In February 1872, Nathaniel Partridge announced to the Committee that he wished to resign: ‘In consequence of declining health I find I am reluctantly compelled to resign the Office of Clerk to your Company. Whilst doing so I beg to offer you my sincere thanks for the patience and forbearance you have expressed towards my defects, and shortcomings, and also for the unvaried courtesy and continued kindness I have received from each, and all of you during the 18 years I have been in your service. I also feel most grateful for the liberal pension of £50 per annum you intend to allow me as intimated to me through your Chairman Mr Beard.’ Mr Partridge’s departure was set to take place in June 1872 and the search for a new clerk began.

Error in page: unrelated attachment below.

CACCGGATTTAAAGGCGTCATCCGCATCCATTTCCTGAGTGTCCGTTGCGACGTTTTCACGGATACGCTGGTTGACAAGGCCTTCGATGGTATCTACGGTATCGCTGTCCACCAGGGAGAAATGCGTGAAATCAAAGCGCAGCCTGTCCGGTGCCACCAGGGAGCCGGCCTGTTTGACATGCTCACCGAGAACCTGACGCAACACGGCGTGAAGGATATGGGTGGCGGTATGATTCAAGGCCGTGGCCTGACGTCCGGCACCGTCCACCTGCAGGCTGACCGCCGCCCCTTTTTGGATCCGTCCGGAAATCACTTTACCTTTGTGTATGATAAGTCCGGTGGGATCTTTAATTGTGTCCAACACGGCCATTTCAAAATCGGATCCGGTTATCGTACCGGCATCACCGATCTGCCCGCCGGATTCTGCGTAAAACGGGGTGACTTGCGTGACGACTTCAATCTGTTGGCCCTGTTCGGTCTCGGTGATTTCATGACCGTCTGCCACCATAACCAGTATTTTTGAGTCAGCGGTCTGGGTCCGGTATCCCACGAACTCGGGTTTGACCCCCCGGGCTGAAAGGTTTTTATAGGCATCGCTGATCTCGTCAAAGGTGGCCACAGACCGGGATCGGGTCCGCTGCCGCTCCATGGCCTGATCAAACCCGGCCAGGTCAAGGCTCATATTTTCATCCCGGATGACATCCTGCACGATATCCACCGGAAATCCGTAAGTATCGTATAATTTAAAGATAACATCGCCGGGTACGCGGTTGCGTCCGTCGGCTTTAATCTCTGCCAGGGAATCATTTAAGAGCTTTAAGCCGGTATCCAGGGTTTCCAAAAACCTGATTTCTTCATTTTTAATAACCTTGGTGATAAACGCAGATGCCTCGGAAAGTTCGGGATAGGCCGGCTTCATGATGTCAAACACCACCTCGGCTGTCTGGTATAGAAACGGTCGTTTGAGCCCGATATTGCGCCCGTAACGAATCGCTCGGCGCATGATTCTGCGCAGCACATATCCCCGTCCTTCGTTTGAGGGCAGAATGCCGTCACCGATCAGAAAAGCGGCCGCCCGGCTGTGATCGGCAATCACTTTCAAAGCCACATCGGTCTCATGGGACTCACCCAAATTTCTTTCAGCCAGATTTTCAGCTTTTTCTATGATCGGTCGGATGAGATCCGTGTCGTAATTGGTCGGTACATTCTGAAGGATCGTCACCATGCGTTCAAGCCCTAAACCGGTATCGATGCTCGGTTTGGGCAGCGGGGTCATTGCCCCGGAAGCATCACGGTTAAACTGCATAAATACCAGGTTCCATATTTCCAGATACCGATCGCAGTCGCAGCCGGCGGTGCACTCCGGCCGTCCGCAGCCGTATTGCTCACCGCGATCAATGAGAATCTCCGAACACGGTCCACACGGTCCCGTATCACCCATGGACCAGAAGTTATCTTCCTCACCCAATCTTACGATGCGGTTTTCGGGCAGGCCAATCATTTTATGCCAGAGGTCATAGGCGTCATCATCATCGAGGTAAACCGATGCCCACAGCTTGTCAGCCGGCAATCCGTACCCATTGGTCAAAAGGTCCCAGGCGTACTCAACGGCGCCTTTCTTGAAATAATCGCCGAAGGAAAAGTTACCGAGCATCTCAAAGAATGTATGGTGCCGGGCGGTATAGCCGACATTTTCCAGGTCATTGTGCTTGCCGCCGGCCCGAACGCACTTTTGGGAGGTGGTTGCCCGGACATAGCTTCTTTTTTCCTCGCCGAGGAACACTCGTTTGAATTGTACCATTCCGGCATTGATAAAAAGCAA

From 109 applications, 5 were chosen for further consideration and of these William James Snape was chosen: he was a thoroughgoing canal professional, qualified as a canal engineer. He was duly appointed in April to the advertised position of clerk and sureties were taken, with a proviso that should he later also wish to take up the position of surveyor as well, his salary would be increased by £40 p.a. The Committee may have been aware that a vacancy was possible in the near future: on 25th June Edward Peyton, the incumbent surveyor, died at the early age of 31 years. The Committee expressed ‘their great regret at the loss they have sustained by the death of so good and faithful a servant and one who was always most active and zealous for the interests of the Company.’ Mr Snape’s appointment to this post also was confirmed. The Peyton family connection with the canal continued: Edward’s older brother Matthew Nathaniel was toll clerk at Saul Junction, having previously been lock keeper and toll clerk at Framilode.